There are two basic types of kiln: intermittent and continuous. With an intermittent kiln, the wares are placed inside, then the kiln is heated up and allowed to cool after the appropriate period. Continuous kilns are more common in industrial applications and are built in the form of a tunnel where only the central section is heated and the wares move through on a trolley. An alternative arrangement is to have the heating on a moveable track to pass over the wares. Either of these is more energy efficient than repeatedly heating and cooling the same area but is not practical for the hobby enthusiast or a small scale operation.
Function of a kiln lining
Kiln linings are the materials used inside ceramic kilns. The purpose of a kiln lining is to prevent the kiln walls from overheating and energy being wasted. This can be achieved using dense firebricks and Refractory Mortar, insulation bricks and refractory mortar, refractory castable or ceramic fibre (usually in the form of modules). Low thermal mass materials have the advantage of higher turnaround as the kiln will heat up and cool down quickly, whereas higher thermal mass materials are more rugged and wear resistant.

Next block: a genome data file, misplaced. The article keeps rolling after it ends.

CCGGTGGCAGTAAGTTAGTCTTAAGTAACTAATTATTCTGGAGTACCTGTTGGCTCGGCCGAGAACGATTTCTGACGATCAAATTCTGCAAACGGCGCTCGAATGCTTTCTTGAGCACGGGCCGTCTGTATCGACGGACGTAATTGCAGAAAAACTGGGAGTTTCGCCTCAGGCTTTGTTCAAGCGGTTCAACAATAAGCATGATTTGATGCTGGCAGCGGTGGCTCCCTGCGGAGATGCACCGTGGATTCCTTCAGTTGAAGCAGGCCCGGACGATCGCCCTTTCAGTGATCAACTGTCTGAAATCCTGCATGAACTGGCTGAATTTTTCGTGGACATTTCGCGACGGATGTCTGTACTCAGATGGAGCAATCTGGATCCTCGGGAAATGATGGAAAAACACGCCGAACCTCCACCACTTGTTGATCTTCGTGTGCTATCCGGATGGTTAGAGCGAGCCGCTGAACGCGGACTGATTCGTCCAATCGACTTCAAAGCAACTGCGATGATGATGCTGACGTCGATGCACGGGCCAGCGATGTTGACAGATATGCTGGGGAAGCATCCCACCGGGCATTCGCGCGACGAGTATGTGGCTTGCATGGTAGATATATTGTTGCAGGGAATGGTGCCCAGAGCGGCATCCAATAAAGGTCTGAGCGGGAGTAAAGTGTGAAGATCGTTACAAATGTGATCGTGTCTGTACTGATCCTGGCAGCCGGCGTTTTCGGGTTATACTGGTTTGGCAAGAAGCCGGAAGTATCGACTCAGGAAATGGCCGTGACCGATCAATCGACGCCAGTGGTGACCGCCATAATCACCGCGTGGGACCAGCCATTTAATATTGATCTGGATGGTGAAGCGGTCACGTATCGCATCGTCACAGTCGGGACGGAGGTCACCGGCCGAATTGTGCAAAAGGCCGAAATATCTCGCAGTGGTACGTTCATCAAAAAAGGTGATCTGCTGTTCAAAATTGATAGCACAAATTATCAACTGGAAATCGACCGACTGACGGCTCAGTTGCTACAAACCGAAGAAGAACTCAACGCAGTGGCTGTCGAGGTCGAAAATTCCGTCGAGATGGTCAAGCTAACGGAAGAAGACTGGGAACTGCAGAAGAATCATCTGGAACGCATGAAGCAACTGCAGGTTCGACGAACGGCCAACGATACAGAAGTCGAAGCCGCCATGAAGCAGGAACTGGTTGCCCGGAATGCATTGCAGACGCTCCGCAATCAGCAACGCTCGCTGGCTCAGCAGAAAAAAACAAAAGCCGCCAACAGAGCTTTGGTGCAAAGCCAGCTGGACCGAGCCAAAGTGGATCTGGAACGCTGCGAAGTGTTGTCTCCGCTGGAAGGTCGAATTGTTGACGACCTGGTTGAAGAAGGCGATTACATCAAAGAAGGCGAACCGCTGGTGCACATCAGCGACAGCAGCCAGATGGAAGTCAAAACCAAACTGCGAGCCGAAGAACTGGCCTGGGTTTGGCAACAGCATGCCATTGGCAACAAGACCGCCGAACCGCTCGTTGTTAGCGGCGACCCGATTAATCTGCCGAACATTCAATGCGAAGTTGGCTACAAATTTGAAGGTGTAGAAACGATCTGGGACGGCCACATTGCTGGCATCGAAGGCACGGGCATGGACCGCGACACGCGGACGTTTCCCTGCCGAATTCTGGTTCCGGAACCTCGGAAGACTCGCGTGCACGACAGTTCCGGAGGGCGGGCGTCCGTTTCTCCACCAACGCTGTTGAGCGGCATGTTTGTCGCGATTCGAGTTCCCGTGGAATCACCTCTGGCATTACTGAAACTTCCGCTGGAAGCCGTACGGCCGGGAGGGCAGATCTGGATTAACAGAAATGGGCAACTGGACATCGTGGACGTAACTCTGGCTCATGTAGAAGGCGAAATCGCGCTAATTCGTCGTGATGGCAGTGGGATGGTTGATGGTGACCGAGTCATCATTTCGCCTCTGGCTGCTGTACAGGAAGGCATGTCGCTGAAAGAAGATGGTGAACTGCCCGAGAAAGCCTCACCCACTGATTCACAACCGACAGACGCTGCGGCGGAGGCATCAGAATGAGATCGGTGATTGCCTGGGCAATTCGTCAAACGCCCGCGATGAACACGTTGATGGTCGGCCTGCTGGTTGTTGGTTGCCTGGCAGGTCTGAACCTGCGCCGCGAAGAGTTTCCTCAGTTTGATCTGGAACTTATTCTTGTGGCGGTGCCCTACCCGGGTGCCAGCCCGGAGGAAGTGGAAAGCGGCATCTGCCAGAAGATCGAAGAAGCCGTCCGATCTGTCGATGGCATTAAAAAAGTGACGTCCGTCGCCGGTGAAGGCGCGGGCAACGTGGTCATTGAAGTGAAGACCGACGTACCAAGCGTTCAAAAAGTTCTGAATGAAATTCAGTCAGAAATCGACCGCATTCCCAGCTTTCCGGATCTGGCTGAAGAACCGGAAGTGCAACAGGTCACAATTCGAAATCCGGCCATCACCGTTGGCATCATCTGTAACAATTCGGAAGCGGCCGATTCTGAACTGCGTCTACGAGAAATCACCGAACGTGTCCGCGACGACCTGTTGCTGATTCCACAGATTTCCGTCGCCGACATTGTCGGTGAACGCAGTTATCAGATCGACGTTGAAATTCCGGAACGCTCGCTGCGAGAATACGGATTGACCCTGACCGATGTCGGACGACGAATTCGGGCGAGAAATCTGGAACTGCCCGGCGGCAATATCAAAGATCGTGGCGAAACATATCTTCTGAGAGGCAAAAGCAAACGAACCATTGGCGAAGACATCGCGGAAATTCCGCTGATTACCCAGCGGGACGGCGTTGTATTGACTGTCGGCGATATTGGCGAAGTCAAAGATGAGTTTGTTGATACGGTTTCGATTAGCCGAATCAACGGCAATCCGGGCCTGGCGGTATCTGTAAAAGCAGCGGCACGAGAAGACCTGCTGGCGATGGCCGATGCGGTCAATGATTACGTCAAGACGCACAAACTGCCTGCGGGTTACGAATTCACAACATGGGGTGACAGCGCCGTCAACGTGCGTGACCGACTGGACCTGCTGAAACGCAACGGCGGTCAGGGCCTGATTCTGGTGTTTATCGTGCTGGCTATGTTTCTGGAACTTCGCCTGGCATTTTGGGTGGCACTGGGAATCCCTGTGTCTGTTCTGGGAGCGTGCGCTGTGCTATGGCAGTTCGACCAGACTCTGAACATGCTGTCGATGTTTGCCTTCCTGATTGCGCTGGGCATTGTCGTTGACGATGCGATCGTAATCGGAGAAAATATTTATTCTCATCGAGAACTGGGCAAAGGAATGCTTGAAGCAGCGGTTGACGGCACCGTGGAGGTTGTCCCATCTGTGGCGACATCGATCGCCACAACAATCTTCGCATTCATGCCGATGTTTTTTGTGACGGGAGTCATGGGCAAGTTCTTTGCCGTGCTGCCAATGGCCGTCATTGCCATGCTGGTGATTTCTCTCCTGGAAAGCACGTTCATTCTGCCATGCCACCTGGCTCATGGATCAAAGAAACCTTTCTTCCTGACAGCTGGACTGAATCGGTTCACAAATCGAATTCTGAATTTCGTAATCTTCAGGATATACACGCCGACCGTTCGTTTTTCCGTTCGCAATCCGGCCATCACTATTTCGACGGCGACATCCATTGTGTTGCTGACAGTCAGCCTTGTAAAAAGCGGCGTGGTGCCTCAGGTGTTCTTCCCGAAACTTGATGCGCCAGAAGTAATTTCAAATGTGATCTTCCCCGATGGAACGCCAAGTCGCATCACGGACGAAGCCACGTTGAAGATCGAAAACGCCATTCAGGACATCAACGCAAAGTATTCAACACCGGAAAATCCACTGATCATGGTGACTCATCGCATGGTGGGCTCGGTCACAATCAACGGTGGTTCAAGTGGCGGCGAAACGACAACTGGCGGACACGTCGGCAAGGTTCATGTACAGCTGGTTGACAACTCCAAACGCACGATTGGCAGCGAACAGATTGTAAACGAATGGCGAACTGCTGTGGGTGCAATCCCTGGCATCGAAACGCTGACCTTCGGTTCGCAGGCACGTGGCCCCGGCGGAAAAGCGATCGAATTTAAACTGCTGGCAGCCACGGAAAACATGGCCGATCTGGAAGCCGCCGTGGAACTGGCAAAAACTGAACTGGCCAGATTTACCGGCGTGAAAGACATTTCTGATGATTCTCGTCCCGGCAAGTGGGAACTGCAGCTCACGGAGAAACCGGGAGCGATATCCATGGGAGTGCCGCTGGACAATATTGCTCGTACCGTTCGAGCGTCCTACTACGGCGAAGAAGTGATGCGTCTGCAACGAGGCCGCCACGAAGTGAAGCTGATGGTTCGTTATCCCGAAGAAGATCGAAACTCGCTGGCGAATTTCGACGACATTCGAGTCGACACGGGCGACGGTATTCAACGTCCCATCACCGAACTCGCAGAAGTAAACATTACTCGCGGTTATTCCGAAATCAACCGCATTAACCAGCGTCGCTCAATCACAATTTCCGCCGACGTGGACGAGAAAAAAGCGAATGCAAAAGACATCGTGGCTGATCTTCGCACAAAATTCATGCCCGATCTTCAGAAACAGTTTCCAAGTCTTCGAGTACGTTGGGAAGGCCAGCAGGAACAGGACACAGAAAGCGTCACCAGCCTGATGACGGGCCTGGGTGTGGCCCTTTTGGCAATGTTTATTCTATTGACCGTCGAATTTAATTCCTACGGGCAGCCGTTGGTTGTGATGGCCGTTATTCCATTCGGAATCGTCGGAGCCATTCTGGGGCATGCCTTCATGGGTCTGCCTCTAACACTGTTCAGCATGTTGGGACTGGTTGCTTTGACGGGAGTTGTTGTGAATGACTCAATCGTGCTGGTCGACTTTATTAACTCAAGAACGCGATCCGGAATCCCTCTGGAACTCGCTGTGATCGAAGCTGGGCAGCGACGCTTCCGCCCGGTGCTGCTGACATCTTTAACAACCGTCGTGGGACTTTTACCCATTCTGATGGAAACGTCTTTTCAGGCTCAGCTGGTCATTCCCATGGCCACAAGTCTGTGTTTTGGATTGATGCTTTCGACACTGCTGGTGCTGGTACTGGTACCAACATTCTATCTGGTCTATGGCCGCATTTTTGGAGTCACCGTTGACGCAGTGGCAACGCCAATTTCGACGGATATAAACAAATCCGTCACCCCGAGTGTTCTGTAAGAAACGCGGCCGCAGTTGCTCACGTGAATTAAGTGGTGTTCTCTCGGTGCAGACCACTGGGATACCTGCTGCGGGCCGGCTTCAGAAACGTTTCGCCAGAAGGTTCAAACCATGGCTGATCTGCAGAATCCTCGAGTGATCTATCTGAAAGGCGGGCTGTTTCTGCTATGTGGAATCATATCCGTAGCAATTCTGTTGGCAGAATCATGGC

Read our article to find out more about kilns and kiln linings.
Properties of kiln linings
Aside from the materials being low thermal mass, the materials should also be lightweight such as with insulation bricks (Grade 26) and ceramic fibre products, so as to reduce the cooling time of the kiln after firing. The insulation bricks should be used in conjunction with Vitset 45 refractory mortar. Tunnel kilns with consistent temperature do not require the mortar as they are usually lined with dense firebricks like our clay firebricks with 42% alumina content.
The materials should also be low in iron since the work is commonly white in colour and excessive iron pickup will generate black or green spots in combination with the ceramic being fired. Therefore, it is also crucial to coat ceramic fibre with Zircon paint refractory coating to avoid stray fibres dropping onto the work, especially if it is glazed work.